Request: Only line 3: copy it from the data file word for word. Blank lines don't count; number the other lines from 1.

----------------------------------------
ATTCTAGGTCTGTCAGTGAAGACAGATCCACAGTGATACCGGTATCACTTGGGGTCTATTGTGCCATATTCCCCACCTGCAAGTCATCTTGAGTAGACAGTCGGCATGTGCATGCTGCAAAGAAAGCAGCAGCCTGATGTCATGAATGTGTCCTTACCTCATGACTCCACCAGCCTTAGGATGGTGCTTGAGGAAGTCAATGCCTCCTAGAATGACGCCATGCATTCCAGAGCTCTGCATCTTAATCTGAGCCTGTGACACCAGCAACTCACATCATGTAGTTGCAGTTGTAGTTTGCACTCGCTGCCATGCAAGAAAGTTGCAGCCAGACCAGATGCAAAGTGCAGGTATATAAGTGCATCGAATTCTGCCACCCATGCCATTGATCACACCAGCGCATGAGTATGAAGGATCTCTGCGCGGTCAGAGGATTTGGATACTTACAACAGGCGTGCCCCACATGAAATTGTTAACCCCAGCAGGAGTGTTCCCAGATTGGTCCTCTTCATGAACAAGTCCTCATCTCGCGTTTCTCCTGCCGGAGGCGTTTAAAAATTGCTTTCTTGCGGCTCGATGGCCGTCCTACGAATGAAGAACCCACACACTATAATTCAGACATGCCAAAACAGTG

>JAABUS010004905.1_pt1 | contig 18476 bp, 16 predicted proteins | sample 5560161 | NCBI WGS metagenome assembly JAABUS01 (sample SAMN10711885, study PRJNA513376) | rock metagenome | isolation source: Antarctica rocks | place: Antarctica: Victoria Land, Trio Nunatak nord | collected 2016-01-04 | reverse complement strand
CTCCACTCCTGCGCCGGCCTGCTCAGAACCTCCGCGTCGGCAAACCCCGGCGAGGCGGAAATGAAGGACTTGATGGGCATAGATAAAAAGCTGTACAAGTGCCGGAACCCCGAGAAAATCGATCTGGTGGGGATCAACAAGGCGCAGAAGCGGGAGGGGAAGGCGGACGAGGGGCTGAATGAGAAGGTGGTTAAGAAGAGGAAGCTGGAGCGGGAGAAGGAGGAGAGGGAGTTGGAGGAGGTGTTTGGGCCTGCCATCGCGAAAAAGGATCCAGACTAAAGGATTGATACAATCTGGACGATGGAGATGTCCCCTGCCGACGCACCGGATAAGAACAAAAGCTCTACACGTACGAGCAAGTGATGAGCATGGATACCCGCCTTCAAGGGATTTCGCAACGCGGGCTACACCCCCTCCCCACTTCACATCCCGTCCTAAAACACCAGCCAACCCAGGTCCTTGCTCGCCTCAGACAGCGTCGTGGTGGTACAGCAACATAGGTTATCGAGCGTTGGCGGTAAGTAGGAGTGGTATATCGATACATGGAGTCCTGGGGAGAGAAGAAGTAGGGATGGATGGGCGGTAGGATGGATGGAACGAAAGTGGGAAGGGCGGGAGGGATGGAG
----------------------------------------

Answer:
CTCCACTCCTGCGCCGGCCTGCTCAGAACCTCCGCGTCGGCAAACCCCGGCGAGGCGGAAATGAAGGACTTGATGGGCATAGATAAAAAGCTGTACAAGTGCCGGAACCCCGAGAAAATCGATCTGGTGGGGATCAACAAGGCGCAGAAGCGGGAGGGGAAGGCGGACGAGGGGCTGAATGAGAAGGTGGTTAAGAAGAGGAAGCTGGAGCGGGAGAAGGAGGAGAGGGAGTTGGAGGAGGTGTTTGGGCCTGCCATCGCGAAAAAGGATCCAGACTAAAGGATTGATACAATCTGGACGATGGAGATGTCCCCTGCCGACGCACCGGATAAGAACAAAAGCTCTACACGTACGAGCAAGTGATGAGCATGGATACCCGCCTTCAAGGGATTTCGCAACGCGGGCTACACCCCCTCCCCACTTCACATCCCGTCCTAAAACACCAGCCAACCCAGGTCCTTGCTCGCCTCAGACAGCGTCGTGGTGGTACAGCAACATAGGTTATCGAGCGTTGGCGGTAAGTAGGAGTGGTATATCGATACATGGAGTCCTGGGGAGAGAAGAAGTAGGGATGGATGGGCGGTAGGATGGATGGAACGAAAGTGGGAAGGGCGGGAGGGATGGAG